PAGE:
Chip Taylor

Yonkers, NY

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Yonkers, NY Review

by Thom Jurek

As a songwriter, Chip Taylor has never seemed to be able to rest on his considerable laurels. Since his return to music in 1996, he's made a series of roots music records, including those with Carrie Rodriguez and Kendel Carson, that have all been critically acclaimed. Yonkers, NY, a double-disc set, may be his most ambitious and most self-indulgent album (not that the latter's a bad thing). Nearing 70, Taylor writes a lot about the past here as he looks back on his life and times in that little suburb just north of the Bronx where he and his brothers -- actor Jon Voight and geologist Barry Voight -- grew up, and reveals some family secrets along the way (none of them dark). The band includes guitarist John Platania; Greg Leisz on pedal steel, mandolin, and Dobro; bassist Tony Mercadante; pianist and accordionist Seth Farber; Carson on fiddle; and drummer Tony Leone -- and the music is drenched in classic Americana: folk, country, and rockabilly. On this 11-track set, Taylor recounts his adventures musically and, in some tracks on the first disc -- such as the opening "Barry Go On (Put Yourself on the Mountain)" and "Bastard Brothers" -- he recounts spoken stories. There are brief written commentaries on the songs in the deluxe hardbound lyric and photo booklet as well.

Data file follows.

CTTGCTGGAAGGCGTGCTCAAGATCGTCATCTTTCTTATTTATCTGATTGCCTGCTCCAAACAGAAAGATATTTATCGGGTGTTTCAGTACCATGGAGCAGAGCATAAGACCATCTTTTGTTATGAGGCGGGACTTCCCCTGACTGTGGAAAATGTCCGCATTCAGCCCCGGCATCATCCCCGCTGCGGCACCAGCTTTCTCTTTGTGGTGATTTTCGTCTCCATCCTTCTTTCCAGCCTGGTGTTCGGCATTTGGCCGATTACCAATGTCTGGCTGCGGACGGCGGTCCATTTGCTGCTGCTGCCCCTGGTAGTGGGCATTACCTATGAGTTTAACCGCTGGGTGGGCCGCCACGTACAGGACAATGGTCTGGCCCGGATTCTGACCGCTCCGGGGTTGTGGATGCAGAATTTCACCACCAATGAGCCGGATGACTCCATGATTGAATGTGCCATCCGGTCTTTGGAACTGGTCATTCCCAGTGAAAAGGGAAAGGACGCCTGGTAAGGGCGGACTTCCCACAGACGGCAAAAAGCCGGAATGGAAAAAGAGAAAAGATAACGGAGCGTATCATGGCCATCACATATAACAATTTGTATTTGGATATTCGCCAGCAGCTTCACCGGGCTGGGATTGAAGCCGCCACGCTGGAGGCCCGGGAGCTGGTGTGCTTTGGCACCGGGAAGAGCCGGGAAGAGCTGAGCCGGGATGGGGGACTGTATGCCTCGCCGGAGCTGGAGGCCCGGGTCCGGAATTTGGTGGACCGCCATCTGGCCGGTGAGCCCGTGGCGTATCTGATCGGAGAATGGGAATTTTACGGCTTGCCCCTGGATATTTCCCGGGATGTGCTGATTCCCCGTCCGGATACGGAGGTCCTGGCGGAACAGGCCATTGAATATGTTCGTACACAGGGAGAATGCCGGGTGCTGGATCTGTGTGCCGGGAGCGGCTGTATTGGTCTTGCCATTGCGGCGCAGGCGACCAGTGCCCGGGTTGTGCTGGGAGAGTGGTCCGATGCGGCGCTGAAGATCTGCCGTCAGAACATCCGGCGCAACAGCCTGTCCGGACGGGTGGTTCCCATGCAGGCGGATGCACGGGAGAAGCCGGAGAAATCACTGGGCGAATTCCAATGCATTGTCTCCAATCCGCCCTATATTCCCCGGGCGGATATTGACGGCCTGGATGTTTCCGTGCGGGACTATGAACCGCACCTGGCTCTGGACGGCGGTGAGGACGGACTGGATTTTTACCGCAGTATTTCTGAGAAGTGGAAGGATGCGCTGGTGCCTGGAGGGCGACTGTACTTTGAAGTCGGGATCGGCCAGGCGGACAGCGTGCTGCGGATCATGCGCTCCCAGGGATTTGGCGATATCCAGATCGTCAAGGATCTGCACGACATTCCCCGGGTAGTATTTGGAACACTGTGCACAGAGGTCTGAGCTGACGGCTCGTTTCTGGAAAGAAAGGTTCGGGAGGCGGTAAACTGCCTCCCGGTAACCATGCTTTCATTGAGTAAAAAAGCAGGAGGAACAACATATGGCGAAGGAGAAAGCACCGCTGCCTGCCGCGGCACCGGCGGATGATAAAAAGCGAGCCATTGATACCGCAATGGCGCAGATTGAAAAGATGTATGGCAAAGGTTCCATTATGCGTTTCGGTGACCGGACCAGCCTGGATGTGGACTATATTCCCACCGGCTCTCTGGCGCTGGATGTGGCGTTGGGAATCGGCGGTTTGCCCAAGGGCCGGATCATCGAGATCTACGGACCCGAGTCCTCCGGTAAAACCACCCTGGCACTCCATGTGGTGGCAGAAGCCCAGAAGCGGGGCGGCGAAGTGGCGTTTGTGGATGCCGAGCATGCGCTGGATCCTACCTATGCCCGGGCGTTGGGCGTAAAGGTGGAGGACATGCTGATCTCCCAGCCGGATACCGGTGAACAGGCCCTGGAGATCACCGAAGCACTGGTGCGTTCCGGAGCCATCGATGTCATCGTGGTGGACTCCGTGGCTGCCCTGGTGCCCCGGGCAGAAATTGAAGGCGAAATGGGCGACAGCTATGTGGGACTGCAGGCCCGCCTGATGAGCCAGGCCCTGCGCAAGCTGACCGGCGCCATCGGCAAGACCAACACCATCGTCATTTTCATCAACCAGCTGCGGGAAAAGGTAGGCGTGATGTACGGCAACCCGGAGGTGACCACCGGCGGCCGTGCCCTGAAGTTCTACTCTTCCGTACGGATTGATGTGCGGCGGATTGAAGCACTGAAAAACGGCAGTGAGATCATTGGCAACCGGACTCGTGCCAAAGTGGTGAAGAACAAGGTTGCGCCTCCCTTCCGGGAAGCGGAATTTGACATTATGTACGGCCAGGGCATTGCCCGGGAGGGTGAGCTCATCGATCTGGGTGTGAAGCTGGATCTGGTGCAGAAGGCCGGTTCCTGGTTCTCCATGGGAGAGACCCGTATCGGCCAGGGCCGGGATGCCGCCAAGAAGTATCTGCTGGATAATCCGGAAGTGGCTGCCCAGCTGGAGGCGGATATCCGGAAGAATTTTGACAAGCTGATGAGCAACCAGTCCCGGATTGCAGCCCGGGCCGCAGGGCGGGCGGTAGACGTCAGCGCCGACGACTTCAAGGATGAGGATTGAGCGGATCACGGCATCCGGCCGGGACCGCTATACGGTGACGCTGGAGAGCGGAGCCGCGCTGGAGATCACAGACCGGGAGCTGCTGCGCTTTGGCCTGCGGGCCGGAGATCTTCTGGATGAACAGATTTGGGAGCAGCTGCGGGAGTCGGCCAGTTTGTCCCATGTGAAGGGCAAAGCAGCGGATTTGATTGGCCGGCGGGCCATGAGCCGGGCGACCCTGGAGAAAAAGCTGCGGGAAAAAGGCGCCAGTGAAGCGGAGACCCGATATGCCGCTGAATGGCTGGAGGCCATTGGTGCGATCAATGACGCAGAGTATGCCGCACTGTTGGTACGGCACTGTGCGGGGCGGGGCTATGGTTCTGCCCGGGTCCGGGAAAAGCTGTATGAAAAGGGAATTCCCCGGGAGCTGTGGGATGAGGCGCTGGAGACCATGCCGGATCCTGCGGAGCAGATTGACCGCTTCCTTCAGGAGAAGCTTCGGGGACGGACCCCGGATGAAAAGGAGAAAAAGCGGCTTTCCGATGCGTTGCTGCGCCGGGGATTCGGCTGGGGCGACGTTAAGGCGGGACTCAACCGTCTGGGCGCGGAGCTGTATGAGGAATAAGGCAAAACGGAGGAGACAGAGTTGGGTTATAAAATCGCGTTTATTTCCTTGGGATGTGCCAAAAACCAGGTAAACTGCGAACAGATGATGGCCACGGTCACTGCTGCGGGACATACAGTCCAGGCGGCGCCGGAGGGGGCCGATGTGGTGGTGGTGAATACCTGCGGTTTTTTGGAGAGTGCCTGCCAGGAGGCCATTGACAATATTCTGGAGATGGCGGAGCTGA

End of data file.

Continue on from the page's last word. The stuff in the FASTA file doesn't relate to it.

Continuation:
For those interested in hearing these reminiscences only once, disc two contains just the songs, and this is where the real power of the album lies. Check "Charcoal Sky," the set's most tender cut. The pace is slow and the tale is of an old train station, as Taylor recounts the trips his father took him and his brothers on to visit the station so they could lay their nickels on the tracks, tell stories of the conductors, and whenever possible introduce them to one another. "Gin Rummy Rules" is a thinly disguised confessional narrative (done in a 4/4 country shuffle). In the early rock & roll style of "Hey Jonny," Taylor avenges the injustices done to Bill Haley's music by DJs of the period who thought he was black and wouldn't play his records. He enfolds "Rock Around the Clock" into his narrative about the film Blackboard Jungle. Likewise, in "Saw Mill River Road," he employs Johnny Cash's "Big River." Each track pays tribute to some aspect of Taylor's autobiography but also, more importantly, the story of his town. These are summed up in the shuffling honky tonk meets '50s rock of "Yonkers Girls" and the closing title track, a simple but heartbreaking ballad of Taylor's youth, of the town's magical place in his life. Yonkers, NY is filled with intimate, often humorous songs with touches of melancholy and longing; it's about an old-timer reflecting his wisdom about innocence. It's unlike any other record Taylor's made. Recordings like this -- full of stories, humor, and personal reflection -- are rarely made anymore. Therefore, we have all the more reason to treasure them.

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